The prostate is a gland in the male reproductive system that sits just under the bladder. The urethra passes through the prostate when it exits the bladder. It produces and releases a fluid that combines with sperm and seminal fluid (made in the testicles) to form semen.

As with any tissue or organ in the body, cells in the prostate can become cancerous. If you still have a prostate, you should be aware of the risk of developing cancer. This post aims to help improve your understanding of prostate cancer and how it relates to your transition.


Prostate cancer is reported as the most common cancer in UK males. However, there is very little research on prostate cancer in trans women. The available research suggests several things:

  • Trans women have a prostate gland but it is often neglected
    • It is easy to forget about something that has never caused you any trouble! Doctors can be nervous or anxious about talking to trans women about their prostate and sometimes trans women don’t know about their prostate. If you experience any new symptoms (see below) that you think might relate to your prostate, see your healthcare professional for advice.
  • Trans women who have had lifelong lower T levels appear to have a lower risk of prostate cancer
    • Research in trans women with prostate cancer does show that most cases have been diagnosed in those who began gender-affirming hormones in later life. Therefore, if you started hormones earlier in life, and thus had lower T levels for longer, you appear to be at lower risk of prostate cancer.
    • Like most trans healthcare research, the evidence is scant and you should always see your healthcare provider if you are concerned about any aspect of your health.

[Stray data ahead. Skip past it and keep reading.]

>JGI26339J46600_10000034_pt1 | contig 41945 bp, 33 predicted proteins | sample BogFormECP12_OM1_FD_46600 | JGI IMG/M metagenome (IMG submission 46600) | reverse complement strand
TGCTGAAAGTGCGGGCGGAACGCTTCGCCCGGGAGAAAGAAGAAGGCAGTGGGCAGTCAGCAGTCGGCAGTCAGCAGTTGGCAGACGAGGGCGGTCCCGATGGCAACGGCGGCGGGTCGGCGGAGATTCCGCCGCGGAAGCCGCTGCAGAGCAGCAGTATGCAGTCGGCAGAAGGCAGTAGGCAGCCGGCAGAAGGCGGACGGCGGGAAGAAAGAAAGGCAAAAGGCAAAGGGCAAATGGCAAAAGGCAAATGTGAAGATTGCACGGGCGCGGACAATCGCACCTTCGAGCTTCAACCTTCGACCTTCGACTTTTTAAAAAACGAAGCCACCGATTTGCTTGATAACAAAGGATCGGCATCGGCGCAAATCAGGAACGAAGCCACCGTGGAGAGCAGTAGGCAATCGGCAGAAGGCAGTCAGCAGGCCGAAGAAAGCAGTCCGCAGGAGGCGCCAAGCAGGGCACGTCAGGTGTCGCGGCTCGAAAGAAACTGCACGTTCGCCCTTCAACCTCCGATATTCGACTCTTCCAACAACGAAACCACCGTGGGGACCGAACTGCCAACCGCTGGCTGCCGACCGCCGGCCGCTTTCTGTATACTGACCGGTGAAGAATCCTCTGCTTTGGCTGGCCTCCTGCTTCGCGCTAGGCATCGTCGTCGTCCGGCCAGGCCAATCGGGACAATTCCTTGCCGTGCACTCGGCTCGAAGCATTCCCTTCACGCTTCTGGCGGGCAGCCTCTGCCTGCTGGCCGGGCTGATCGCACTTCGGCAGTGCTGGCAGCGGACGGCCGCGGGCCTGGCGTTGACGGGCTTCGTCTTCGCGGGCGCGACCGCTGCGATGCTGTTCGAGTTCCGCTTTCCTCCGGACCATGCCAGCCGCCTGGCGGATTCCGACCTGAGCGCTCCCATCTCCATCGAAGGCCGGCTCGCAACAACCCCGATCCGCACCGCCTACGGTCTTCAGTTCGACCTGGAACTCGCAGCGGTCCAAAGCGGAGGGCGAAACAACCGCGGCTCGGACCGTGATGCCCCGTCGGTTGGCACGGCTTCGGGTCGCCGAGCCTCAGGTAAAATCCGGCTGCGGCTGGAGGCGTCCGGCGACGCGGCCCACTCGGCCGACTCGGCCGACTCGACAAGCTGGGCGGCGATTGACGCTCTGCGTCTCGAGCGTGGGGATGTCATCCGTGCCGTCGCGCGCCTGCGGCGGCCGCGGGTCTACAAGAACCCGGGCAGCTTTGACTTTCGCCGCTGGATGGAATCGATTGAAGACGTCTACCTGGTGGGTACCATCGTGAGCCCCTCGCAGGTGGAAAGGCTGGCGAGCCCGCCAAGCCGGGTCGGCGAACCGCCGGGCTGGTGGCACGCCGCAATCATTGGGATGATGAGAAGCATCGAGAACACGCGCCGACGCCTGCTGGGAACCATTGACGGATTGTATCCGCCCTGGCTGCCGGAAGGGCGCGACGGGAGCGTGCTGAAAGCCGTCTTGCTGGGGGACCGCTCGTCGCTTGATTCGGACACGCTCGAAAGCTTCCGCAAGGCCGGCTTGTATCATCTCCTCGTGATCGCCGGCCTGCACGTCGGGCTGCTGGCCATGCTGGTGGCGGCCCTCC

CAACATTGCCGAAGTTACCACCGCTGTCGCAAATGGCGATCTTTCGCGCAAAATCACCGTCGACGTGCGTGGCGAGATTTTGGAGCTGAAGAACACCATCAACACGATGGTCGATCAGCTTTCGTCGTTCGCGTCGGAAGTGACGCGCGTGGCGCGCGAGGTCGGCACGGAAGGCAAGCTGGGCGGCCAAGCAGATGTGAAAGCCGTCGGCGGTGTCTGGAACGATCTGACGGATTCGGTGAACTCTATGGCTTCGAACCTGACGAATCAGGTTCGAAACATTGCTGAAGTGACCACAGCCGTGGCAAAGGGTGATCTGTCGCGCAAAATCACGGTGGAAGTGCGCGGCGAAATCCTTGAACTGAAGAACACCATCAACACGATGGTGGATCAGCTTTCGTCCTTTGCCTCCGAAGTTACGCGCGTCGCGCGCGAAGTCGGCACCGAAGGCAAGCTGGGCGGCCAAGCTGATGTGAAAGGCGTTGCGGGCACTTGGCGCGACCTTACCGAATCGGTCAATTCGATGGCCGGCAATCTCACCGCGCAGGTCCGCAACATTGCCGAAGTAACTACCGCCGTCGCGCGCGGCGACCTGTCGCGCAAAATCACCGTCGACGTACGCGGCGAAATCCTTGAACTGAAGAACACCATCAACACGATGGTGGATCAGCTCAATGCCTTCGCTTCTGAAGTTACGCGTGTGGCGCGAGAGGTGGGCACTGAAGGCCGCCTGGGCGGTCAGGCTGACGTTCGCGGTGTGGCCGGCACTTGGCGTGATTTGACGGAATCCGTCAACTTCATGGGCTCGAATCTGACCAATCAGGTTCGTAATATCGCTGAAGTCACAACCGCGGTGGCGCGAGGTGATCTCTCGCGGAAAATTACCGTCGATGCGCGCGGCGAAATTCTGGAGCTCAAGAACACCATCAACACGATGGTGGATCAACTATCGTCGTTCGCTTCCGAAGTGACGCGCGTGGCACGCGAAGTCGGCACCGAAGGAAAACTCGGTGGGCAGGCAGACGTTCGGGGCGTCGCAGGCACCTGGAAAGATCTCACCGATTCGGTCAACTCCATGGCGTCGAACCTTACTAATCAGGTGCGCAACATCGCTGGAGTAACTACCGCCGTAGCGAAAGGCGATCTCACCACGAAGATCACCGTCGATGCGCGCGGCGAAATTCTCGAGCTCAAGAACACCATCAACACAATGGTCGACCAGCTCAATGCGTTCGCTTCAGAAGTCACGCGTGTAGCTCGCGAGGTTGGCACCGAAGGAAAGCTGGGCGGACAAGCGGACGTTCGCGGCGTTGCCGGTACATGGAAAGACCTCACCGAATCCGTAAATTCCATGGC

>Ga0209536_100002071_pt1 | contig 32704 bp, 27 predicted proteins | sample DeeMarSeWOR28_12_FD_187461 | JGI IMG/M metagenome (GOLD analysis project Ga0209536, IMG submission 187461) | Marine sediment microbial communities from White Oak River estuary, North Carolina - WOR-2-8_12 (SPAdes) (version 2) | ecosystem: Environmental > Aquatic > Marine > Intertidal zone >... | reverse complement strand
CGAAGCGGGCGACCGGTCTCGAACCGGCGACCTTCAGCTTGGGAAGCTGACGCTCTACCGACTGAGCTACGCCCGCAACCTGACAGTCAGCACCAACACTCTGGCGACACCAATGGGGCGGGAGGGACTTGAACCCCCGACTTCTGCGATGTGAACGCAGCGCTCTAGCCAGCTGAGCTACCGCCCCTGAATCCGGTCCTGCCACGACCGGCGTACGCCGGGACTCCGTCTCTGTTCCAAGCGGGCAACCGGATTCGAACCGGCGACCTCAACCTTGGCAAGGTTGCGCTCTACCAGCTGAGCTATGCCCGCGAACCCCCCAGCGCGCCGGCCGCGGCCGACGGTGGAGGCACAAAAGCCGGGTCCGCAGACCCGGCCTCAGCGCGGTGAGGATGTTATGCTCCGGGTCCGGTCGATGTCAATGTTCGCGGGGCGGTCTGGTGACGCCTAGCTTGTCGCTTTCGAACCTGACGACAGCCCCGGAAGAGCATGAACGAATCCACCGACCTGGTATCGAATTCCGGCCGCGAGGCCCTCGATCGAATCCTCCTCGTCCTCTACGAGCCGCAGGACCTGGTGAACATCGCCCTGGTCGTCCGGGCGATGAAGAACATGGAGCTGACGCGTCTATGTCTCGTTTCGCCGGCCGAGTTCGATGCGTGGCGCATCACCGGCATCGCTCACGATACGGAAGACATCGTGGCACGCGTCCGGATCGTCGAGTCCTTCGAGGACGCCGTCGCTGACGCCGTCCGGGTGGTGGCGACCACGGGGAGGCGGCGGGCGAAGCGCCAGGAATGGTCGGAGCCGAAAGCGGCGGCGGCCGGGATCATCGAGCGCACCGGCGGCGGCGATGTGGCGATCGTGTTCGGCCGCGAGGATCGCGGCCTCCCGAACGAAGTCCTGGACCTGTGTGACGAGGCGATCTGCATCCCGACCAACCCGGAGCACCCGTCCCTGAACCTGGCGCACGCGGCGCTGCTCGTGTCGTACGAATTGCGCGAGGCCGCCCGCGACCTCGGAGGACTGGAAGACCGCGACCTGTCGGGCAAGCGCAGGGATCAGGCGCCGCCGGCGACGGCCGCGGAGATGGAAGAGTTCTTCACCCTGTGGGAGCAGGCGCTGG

• Evidence from a 2016 study showed no relationship between testosterone levels and prostate cancer risk.
    • Gender-affirming hormones do not eliminate your risk of prostate cancer.
  • Trans women who start HRT later in life should consider prostate screening in the same way that cis men should
    • If you still have a prostate, you should always be aware of the risk of cancer and see your healthcare provider if you have any symptoms of prostate cancer or concerns about your health generally.
    • Your risk of prostate cancer increases with age, regardless of your hormone profile.


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What are the symptoms of prostate cancer?

Prostate cancer causes the prostate to grow bigger. Due to where it is situated in the body, this can put pressure on the bladder and urethra giving rise to symptoms which become apparent when passing urine. These include:

  • Weak or unsteady urinary stream
  • ‘Dribbling’ urine unintentionally
  • Feeling like you can’t completely empty your bladder
  • Straining when urinating
  • Difficulty starting urination (hesitancy)
  • Urinating frequently or more often than normal (especially at night)
  • Needing to get to the toilet quickly (urgency)

These symptoms can be common for people with a prostate as they age. It is more commonly due to a benign (non-cancerous) growth of the prostate (benign prostatic hyperplasia) but you should always get new or changing symptoms checked by a doctor.


How is prostate cancer diagnosed?

Your doctor will examine your prostate and get a blood test from you. The examination is called a digital rectal examination and involves the doctor inserting a lubricated, gloved finger into the anus to feel the prostate. The blood test is a simple one and is usually taken from one of the veins in your arm. See our post about the Prostate Specific Antigen blood test here.

Sometimes, a biopsy is needed to confirm the diagnosis. This is done under local anaesthetic using a small needle and an ultrasound machine. Your doctor will be able to discuss the process with you in more detail as well as whether or not you might need a biopsy.


Treatment options for prostate cancer

These are variable and depend on your own personal circumstances. It is best to explore this with your own doctor as they know you better and will be able to advise you on all the options available so you can make an informed choice.


Photo by Gilles Desjardins on Unsplash